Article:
Anti-Fog, Fact or Cap

What is Anti-Fog?

Having a coating on the surface of your glasses lenses that prevent them from fogging up sounds like something that belongs in a cartoon. Does it work? Is there more than one type of coating? What kinds of coatings are we talking about here? Can I DIY it? Let’s get into the nitty-gritty of this myth and find out once and for all: is Anti-Fog real?

Anti-Fog is, in fact, a real coating that can be applied to glasses lenses to prevent condensation accumulation, particularly when wearing masks. It works by reducing the surface tension of the water droplets. When water droplets form on an untreated surface, they bond together due to high surface tension causing condensation. This makes your vision blurry and causes interference with whatever you’re trying to see through, glasses or goggles. Anti-Fog coatings reduce the amount of energy needed to spread out each water molecule (the bonding between them), making it easier for the droplets to flatten out across the entire surface and resist forming condensation blobs.

Do Anti-Fog wipes work?

It depends on who you ask. Anti-Fog wipes tend to work for some and not so much for others. They work well to reduce fogging on plastic and glass lenses. Anti-Fog wipes are easy to carry and use, so you can apply them whenever your lenses fog up. Wipes are especially great if you don't have the luxury of washing your glasses between each use. They're also easy to find and inexpensive, we offer some in store! Just stop by and ask one of our Eyewear Specialists about Anti-Fog wipes!

Does toothpaste prevent fogging?

Most people are familiar with the concept of using toothpaste as an Anti-Fog, but few know why it works. The exact details are unclear, but it's widely accepted that the abrasive nature of toothpaste is what prevents fog from forming. There's nothing inherently wrong with this method, but you should be aware that toothpaste is not specifically designed for use on lenses—so if you're going to try this out (and we'll talk about some reasons why you maybe shouldn't), remember that it's a hack and not a scientifically proven solution. Toothpaste can leave streaks or residue behind when applied to lenses, and because of its abrasive nature and relatively high alkalinity, there is an increased risk that toothpaste may discolor or scratch your lenses. We do not recommend using toothpaste on your glasses lenses, it can scratch your lenses and/or make the coating on them come off.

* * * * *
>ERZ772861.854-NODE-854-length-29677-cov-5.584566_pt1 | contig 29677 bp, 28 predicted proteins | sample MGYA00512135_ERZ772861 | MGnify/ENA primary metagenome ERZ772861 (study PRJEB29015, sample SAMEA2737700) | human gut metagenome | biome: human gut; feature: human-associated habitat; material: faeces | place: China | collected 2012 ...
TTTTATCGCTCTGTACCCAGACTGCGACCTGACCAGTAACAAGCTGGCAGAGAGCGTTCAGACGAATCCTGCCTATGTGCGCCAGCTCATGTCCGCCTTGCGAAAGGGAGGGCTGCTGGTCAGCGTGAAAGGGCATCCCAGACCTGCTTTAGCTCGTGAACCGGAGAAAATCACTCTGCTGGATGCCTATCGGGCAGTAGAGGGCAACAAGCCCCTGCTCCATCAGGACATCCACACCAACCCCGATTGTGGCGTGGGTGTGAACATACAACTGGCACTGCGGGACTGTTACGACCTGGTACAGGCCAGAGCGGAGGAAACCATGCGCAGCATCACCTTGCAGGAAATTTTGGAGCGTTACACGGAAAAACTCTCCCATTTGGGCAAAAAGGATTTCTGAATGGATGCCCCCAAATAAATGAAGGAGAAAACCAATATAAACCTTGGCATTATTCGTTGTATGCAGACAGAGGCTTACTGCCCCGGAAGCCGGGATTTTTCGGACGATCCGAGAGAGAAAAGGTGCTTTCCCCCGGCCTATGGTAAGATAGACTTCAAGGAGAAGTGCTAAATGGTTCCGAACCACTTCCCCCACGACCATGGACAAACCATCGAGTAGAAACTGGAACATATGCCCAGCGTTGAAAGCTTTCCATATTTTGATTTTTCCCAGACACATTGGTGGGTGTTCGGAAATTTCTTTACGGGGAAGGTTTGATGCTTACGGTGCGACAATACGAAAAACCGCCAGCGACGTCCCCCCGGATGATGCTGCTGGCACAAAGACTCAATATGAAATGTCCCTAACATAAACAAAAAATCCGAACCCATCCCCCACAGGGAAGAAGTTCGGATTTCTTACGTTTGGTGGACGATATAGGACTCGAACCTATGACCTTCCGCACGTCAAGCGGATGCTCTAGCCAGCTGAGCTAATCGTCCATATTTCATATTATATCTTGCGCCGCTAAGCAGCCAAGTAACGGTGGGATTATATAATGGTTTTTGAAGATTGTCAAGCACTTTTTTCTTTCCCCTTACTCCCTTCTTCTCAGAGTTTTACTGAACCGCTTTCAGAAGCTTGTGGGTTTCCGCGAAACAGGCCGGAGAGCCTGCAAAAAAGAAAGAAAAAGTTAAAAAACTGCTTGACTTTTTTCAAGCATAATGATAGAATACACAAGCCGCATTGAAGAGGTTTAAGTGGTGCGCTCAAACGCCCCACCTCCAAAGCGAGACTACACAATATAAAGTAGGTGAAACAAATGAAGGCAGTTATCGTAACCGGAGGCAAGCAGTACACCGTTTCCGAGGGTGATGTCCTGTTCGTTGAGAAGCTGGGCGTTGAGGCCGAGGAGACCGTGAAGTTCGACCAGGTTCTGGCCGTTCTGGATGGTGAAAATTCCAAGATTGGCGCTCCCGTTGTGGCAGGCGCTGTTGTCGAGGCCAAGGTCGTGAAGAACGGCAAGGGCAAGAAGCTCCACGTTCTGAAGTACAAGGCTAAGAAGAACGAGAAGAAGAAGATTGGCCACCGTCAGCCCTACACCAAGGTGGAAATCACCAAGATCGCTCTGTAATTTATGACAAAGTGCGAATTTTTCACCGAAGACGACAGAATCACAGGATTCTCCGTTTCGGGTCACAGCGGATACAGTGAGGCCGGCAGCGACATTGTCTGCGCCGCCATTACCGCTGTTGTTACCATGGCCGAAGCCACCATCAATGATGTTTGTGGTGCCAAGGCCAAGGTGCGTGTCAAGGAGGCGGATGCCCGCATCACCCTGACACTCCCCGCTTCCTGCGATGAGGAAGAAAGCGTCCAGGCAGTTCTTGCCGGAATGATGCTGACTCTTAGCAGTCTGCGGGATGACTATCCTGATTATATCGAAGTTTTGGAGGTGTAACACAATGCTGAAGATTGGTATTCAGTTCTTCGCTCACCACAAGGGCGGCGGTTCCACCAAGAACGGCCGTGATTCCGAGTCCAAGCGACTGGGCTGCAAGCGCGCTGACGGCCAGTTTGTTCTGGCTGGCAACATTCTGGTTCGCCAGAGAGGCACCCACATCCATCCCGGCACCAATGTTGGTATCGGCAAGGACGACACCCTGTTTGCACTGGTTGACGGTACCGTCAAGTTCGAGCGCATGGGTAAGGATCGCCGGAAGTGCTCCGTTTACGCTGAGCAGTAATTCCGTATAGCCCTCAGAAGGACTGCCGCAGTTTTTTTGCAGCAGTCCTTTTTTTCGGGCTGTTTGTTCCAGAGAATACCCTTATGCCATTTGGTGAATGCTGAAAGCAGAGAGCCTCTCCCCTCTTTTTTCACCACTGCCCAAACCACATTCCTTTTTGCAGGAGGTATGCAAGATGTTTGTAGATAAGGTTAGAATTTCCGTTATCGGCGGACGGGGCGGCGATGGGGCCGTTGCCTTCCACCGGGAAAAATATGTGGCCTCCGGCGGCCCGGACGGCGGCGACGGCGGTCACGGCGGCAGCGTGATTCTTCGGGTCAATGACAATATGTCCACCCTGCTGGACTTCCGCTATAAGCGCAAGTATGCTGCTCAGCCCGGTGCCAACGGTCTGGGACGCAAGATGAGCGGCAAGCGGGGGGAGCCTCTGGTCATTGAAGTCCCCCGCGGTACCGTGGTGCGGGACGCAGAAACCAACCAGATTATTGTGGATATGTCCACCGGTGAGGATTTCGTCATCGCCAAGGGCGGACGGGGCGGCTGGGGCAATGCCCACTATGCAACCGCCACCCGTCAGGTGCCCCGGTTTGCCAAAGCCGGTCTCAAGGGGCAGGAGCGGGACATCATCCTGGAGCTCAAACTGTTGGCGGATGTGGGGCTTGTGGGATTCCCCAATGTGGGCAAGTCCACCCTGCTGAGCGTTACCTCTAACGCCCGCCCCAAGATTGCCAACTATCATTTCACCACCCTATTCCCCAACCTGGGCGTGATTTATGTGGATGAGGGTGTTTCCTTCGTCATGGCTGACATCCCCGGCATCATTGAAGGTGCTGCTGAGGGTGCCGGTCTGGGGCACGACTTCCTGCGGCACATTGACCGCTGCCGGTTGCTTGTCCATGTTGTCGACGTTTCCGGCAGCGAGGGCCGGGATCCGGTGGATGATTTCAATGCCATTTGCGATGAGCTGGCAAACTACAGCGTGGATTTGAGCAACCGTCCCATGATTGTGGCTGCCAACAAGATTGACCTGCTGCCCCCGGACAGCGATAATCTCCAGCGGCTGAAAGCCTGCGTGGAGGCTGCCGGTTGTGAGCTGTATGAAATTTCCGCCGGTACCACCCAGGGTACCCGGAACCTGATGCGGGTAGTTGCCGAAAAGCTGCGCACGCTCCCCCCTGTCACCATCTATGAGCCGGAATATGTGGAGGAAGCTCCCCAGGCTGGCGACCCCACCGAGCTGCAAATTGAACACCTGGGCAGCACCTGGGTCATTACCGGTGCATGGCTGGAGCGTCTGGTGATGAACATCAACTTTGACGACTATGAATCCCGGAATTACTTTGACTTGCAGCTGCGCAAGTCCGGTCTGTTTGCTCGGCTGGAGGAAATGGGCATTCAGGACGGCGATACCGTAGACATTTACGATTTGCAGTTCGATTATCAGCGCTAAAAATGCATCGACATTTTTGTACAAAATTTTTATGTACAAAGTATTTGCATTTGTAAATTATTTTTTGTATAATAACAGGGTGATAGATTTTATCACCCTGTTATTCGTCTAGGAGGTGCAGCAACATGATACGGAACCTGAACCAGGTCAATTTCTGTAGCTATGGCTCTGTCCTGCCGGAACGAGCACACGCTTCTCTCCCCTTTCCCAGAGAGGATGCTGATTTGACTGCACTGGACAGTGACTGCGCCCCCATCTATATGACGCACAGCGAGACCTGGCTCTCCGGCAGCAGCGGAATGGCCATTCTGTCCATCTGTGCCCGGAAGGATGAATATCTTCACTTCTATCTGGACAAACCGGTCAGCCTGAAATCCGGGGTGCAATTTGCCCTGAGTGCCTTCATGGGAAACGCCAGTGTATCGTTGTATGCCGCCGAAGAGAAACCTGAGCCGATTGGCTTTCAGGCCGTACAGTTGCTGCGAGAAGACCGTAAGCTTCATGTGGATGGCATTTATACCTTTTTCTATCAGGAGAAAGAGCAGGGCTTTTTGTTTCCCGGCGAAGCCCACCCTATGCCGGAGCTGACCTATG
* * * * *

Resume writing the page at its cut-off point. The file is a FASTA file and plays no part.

Both of the above products work to minimize or reduce fogging in one way or another

Both of the above products work to minimize or reduce fogging in one way or another, so go with what works best for you. Some are single-use, some can be used twice, and others can last a lifetime. Once again we do not recommend you try out toothpaste or dish soap on your glasses lenses as an Anti-Fog treatment. However, if you absolutely have to try it, maybe try it on a pair of dollar store readers or a pair of glasses you have sitting from a decade ago. If you have any questions about Anti-Fog coatings and treatments then feel free to stop by one of our four Wichita area Specs locations and ask one of our Eyewear Specialists about it! 

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